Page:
There's pedantry, and then there's pedantry. For the benefit of anyone
who doesn't already know that "Visual C++" includes a C compiler, I
have some earth-shattering news for you. "Visual C++" includes a C
compiler.

This is comp.lang.c . I'm not supposed to have to keep track of
all of the compilers from minor C vendors, whose conformance varies
from week to week. The evidence from the code given was that
it was *not* a conforming C compiler that was in use. C with extensions
perhaps.
Just curious, do you know of any C compiler from any vendor that
functions in its most strictly conforming mode by default, that is
with no invocation options? I have never seen one that I recall.

This reminds me of the legal tussle between Microsoft and Sun a decade
and change ago. One of Sun's complaints about Microsoft violating its
Java IP was that Microsoft's compiler accepted Microsoft's extensions,
many of them Windows specific, by default.

But so did Microsoft's C and C++ compilers, and so did (and still do)
Borland's C and C++ compilers. And so did (and so) every version of
gcc I have ever used.

So the question stands, do you know of any C compiler from any source
that uses its most strictly conforming mode by default, and must
actually be invoked with options to allow extensions?

--
Jack Klein
Home: http://JK-Technology.Com
FAQs for
comp.lang.c http://c-faq.com/
comp.lang.c++ http://www.parashift.com/c++-faq-lite/
alt.comp.lang.learn.c-c++
http://www.club.cc.cmu.edu/~ajo/docs/FAQ-acllc.html
Sep 13 '07 #12

P: n/a
On Wed, 12 Sep 2007 23:53:52 +0200, Tor Rustad
<to********@hotmail.comwrote:
>jaysome wrote:

>// foo.c
int main(void)
{
// return success status
return 0;
}

When compiled with VC++ 6.0 SP5, I get:

foo.c(1) : warning C4001: nonstandard extension 'single line comment'
was used
foo.c(4) : warning C4001: nonstandard extension 'single line comment'
was used

When compiled with gcc:

gcc foo.c -o foo

I get:

// no warnings

By your definition, Microsoft VC++ 6.0 has compliant behavior and gcc
does not, assuming of course that "blowing up" equates to issuing a
diagnostic.

Well, in ANSI mode at least my VC++ 6.0 installation do translate:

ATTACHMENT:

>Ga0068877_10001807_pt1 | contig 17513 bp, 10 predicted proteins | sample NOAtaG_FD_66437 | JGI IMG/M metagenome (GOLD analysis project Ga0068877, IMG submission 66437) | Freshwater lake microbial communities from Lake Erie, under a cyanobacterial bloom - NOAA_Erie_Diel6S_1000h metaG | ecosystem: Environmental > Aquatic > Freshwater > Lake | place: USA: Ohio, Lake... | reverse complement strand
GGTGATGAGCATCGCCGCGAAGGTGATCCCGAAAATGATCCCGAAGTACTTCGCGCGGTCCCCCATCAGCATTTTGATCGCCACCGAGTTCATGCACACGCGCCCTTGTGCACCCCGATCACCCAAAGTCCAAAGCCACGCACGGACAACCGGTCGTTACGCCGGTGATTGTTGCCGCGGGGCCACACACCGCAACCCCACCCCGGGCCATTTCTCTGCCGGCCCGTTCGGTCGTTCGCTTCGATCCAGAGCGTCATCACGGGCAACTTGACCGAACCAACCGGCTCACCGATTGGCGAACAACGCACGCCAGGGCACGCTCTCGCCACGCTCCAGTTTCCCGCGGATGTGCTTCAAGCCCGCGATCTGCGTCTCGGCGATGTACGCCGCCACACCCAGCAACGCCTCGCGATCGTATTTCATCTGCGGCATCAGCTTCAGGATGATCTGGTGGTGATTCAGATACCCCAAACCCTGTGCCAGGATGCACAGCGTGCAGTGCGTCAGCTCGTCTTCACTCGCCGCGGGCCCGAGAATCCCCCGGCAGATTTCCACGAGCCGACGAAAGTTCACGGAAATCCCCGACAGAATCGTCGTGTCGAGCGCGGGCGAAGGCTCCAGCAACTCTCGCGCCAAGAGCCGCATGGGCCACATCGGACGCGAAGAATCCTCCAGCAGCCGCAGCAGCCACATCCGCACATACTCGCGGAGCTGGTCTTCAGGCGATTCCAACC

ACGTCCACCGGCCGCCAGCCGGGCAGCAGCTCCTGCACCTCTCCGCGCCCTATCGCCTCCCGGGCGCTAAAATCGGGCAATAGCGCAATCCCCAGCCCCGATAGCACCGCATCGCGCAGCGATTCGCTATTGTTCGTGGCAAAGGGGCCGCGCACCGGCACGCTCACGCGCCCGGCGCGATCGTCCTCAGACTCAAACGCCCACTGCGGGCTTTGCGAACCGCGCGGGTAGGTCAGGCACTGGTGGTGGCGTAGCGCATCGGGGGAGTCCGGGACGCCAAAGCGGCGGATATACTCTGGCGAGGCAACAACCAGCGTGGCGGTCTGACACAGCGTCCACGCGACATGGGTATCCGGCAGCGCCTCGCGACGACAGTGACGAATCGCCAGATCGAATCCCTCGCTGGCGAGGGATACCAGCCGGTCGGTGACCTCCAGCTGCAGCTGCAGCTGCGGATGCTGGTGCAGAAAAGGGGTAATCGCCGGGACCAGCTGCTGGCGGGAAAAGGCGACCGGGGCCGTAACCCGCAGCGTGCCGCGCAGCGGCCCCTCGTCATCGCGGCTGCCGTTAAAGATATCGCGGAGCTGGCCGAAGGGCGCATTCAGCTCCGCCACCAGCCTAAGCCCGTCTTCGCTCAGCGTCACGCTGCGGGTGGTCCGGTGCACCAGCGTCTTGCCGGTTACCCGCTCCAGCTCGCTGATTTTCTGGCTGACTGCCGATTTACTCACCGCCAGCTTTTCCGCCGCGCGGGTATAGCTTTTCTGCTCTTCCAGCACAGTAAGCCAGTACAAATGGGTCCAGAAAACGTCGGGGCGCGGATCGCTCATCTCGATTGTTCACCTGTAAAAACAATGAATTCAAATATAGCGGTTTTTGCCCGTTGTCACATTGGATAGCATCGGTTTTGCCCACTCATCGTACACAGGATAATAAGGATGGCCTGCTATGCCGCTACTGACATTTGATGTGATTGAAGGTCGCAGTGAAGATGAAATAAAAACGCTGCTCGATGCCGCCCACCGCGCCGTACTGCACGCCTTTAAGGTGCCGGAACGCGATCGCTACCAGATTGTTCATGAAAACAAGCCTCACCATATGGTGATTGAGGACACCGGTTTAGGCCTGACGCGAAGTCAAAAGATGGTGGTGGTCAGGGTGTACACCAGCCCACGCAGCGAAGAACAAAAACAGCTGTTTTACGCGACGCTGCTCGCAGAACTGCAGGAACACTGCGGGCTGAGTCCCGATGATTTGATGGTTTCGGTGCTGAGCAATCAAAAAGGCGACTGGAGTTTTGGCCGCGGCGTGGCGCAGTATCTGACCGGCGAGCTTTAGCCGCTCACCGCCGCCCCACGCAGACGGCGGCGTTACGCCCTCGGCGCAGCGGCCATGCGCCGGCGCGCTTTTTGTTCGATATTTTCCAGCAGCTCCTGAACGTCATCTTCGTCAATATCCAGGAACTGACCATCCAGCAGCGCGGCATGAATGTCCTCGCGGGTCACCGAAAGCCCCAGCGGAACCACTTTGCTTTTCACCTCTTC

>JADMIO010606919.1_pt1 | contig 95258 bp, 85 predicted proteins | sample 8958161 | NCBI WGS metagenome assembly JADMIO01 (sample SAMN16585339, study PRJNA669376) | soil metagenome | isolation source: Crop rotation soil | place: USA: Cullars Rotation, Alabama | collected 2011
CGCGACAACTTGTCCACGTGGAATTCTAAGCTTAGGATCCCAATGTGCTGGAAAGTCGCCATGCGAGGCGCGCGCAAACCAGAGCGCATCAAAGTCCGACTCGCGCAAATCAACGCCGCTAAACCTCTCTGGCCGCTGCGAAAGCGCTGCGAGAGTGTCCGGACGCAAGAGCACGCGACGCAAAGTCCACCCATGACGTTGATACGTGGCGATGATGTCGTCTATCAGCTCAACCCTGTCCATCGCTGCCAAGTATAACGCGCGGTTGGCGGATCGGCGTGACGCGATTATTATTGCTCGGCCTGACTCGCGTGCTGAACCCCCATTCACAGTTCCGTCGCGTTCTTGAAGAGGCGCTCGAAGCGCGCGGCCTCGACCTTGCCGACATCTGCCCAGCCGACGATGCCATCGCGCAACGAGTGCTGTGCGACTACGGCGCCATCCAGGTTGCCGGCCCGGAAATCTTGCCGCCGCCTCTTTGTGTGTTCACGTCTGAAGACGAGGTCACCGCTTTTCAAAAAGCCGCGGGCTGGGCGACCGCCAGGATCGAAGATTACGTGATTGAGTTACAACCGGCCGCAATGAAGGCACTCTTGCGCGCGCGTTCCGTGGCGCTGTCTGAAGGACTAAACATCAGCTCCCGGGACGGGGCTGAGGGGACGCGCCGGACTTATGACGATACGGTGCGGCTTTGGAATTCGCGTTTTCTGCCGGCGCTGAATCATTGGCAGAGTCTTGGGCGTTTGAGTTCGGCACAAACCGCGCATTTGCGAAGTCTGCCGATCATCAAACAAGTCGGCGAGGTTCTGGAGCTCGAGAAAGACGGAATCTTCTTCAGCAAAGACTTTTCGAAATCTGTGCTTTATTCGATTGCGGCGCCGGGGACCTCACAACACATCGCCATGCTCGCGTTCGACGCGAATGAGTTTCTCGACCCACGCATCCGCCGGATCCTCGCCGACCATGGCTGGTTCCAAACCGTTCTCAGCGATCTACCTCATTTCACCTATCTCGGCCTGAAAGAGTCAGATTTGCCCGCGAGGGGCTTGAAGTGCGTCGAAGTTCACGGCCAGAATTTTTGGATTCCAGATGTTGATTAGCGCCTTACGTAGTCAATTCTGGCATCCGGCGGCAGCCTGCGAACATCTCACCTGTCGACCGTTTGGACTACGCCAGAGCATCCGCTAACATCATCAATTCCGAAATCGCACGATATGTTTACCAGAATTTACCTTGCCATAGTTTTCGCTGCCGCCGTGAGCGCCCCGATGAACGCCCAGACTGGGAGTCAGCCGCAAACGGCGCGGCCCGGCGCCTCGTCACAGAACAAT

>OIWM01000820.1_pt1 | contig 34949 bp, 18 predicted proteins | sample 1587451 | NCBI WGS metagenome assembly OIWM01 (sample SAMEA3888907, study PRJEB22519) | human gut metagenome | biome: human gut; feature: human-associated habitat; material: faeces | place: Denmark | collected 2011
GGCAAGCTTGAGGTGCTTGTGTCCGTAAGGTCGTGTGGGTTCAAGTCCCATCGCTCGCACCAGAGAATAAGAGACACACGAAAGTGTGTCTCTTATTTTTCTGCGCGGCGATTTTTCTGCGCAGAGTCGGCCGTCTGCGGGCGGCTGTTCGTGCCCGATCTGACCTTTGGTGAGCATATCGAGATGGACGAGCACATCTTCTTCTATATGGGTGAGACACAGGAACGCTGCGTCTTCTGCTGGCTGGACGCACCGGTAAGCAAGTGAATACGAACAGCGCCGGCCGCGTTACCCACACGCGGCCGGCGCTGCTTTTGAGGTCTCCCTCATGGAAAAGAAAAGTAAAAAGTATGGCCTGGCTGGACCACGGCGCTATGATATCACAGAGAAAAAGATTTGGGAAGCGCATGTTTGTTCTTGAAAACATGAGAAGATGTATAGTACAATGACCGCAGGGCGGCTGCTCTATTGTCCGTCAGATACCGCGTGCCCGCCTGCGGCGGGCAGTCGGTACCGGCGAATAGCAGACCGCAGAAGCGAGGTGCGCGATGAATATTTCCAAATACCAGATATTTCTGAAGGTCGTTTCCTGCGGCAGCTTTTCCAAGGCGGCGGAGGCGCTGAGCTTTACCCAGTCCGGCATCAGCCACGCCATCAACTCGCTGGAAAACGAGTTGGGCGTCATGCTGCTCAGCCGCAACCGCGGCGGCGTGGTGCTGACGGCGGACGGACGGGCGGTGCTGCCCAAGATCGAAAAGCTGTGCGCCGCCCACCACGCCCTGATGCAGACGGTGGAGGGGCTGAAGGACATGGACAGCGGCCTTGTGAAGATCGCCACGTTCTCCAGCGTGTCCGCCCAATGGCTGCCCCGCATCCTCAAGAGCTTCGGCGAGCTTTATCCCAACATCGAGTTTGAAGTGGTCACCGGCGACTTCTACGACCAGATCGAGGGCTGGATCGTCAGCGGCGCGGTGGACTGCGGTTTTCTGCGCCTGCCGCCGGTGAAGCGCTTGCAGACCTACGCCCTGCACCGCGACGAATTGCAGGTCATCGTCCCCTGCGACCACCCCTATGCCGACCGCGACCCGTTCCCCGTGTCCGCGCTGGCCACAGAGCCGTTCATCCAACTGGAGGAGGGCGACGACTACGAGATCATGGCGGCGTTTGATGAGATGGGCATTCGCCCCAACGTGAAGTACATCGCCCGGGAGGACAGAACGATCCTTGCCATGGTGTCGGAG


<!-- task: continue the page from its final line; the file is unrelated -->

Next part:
C:\temp>more test.c
// foo.c
int main(void)
{
// return success status
return 0;
}

C:\temp>cl /Za test.c
Microsoft (R) 32-bit C/C++ Optimizing Compiler Version 12.00.8168 for 80x86
Copyright (C) Microsoft Corp 1984-1998. All rights reserved.

test.c
Microsoft (R) Incremental Linker Version 6.00.8168
Copyright (C) Microsoft Corp 1992-1998. All rights reserved.

/out:test.exe
test.obj

while GNU cc don't need high warning level to reject:

$ cat test.c
// foo.c
int main(void)
{
// return success status
return 0;
}
$ gcc -ansi test.c
gcc *does* require some "high warning level" option to reject the
code. You added the "-ansi" option to do so. Just like I checked the
box labeled "Disable language extensions" in Visual C++ to do so.

If you're going to use Microsoft Visual C++ to compile C code that you
submit to this newsgroup, consider checking the box labeled "Disable
language extensions" in the project settings. And if you're going to
use gcc to compile C code that you submit to this newsgroup, consider
using these options (at a minimum):

gcc -ansi -pedantic -W -Wall

Any warnings you get from either of these compilers should be
addressed before submitting your code. And if there is a warning that
you don't understand, then IMHO you have a right to ask "why" in this
newsgroup; the explanation for such warnings may well further your
knowledge of Standard C, and benefit others as well.

Regards
--
jay
Sep 13 '07 #13

P: n/a
jaysome wrote:

[...]
gcc *does* require some "high warning level" option to reject the
code. You added the "-ansi" option to do so. Just like I checked the
box labeled "Disable language extensions" in Visual C++ to do so.
No so, in ANSI mode, gcc *rejected* your code at the *default* warning
level.

Furthermore, I showed that Microsoft VC++ 6.0 *translated* your code
without a *warning* when using the /Za switch (at the *default* warning
level):

What point did you make by comparing VC++ in ANSI mode, with gcc in GNU
mode?

If you're going to use Microsoft Visual C++ to compile C code that you
submit to this newsgroup, consider checking the box labeled "Disable
language extensions" in the project settings.
Apparently, you have never used this compiler without the GUI:

cl /help
[...]
/Za disable extensions (implies /Op)

:)
And if you're going to
use gcc to compile C code that you submit to this newsgroup, consider
using these options (at a minimum):

gcc -ansi -pedantic -W -Wall
I prefer stronger checks than this, and usually write lint clean code.

--
Tor <torust [at] online [dot] no>
Sep 13 '07 #14

P: n/a
Walter Roberson wrote:
In article <wc******************************@bt.com>,
Richard Heathfield <rj*@see.sig.invalidwrote:
><cough type="splurfleglaargh">
Microsoft, a minor C vendor? I'm no MS cheerleader, as you probably
know, but my keyboard is thanking its guardian angel that I wasn't
drinking coffee when I read that.
</cough>

Microsoft is known as a C++ vendor, a C.Net vendor, a C# vendor,
but as a C vendor??
Sure is.

I didn't like the Microsoft .NET IDE much, so I rapidly swapped back to
using the VC++ 6.0 IDE, but many of my co-workers use the .NET IDE
during their embedded C work.

Before testing the code on target, we simulate it under Windows.

Likewise, when writing C code for mainframes, I always try to test as
much as possible under Windows, before swapping to an editor without
syntax coloring, flat file-system and command-line debugger.

How much of C99 has Microsoft implemented? Are they known to
be in the midst of a Great Leap Forward to get C99 in place?
Could very well be. From watching the feedback the VC++ development team
received on their blog, when asking for future wishes, clearly support
for C++0X was requested a lot... and Dinkumware TR1 comes with a C99
library:

http://www.dinkumware.com/tr1.aspx

--
Tor <torust [at] online [dot] no>
Sep 13 '07 #15